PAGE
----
Tom Pilette is vice president of product and process development for Magna Exteriors and Interiors of Troy, Mich., a designer, developer and manufacturer of automotive systems. He has been with Magna for 17 years, and has 25 years of automotive composites experience. Some of his previous positions include operations group general manager, business unit director, engineering director and manager of program management.

Tom Pilette—vice president of product and process development, Magna Exteriors and Interiors

Tom Pilette—vice president of product and process development, Magna Exteriors and Interiors

How do you characterize the increased use of composites in the automotive industry?

In the beginning the increased use of composites was driven by cost (investment/volume payback) as well as design styling flexibility. However, now we see a wider acceptance due to mass reduction initiatives and volume segmentation.

What is the breakdown percentage-wise of your components made of composites?

If we define a composite as a fiber-reinforced thermoplastic and/or thermoset, the percentage would be approximately 25 percent.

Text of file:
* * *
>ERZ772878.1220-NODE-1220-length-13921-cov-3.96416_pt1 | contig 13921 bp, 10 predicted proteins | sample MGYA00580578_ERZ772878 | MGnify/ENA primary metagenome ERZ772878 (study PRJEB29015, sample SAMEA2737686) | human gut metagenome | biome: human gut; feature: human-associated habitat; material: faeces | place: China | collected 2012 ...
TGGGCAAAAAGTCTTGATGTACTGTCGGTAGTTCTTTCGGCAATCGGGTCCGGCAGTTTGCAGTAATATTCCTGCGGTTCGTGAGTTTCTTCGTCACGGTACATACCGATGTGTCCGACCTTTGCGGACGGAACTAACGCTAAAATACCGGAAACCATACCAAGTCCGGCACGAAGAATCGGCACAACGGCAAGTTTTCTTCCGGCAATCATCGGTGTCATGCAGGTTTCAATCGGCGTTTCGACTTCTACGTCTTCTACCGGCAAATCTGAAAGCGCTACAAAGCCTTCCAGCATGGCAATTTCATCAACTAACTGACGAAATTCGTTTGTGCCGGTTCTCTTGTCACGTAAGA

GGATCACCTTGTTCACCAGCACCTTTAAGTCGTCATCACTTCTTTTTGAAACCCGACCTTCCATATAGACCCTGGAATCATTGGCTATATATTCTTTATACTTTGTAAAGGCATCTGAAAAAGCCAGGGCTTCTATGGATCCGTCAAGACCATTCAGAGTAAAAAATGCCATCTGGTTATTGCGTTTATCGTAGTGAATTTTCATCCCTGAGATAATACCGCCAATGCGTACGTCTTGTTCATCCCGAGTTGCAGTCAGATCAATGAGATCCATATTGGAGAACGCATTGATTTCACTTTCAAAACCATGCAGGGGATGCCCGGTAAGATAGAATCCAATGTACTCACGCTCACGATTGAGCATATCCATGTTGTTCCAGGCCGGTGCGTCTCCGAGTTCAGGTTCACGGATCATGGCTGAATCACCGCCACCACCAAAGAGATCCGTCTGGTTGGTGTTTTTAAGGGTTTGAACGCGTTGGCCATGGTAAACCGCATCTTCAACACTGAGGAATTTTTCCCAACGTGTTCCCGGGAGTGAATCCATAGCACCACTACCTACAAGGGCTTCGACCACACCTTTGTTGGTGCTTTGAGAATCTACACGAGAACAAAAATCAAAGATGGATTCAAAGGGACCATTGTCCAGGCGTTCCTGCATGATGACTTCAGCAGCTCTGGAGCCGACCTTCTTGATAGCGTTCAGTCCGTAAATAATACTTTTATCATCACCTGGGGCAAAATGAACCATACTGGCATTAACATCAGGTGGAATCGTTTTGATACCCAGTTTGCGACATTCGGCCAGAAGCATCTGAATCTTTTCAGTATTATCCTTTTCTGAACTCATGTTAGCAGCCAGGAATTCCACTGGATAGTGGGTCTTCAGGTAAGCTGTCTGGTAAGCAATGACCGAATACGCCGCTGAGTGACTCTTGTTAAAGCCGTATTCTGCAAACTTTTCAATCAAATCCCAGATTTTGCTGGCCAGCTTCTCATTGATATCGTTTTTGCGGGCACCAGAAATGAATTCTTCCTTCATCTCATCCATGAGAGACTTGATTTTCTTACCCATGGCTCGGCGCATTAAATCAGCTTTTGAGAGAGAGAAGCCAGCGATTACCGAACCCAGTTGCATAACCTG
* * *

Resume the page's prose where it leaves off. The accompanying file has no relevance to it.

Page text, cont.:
What challenges do you face with composites in the automotive market?

These are common industry challenges all composite product suppliers face:

  • resin/reinforcement market pricing tied to petroleum indexes.
  • general acceptance by OEMs of the performance/correlation of certain composites; however, CAE tools are improving to increase confidence in predictability/correlation, which allows engineers to recommend alternative materials in structural applications.
  • open capacity internal to the OEMs for metal stamping and product-turnover cycle plans.

Why aren’t more manufacturers making their products out of composites?

It’s a matter of experience and confidence. If a manufacturer is currently buying sheet metal and stamping parts, they know the material and the process, and don’t require chemists and process specialists for resin/reinforcement for factors such as flow and orientation.

How is Magna approaching the growing interest in composites within automotive applications?

We have invested in developing a deeper understanding of the base materials, resins and various reinforcements, and we employ technical specialists in this area.

How can more mainstream adoption of composites occur?

As the tools we use to predict and validate performance improve, so should the use of composites. We are in a good position in the automotive market to use composites in addressing mass-reduction, carbon-emission reduction, and fuel-efficiency initiatives.

Lightweight technologies are being considered across the board, and composites have a significant advantage due to the cost/weight/performance benefit compared to other materials, and they provide a significant investment-reduction opportunity.

What more would you like to see from composites and why?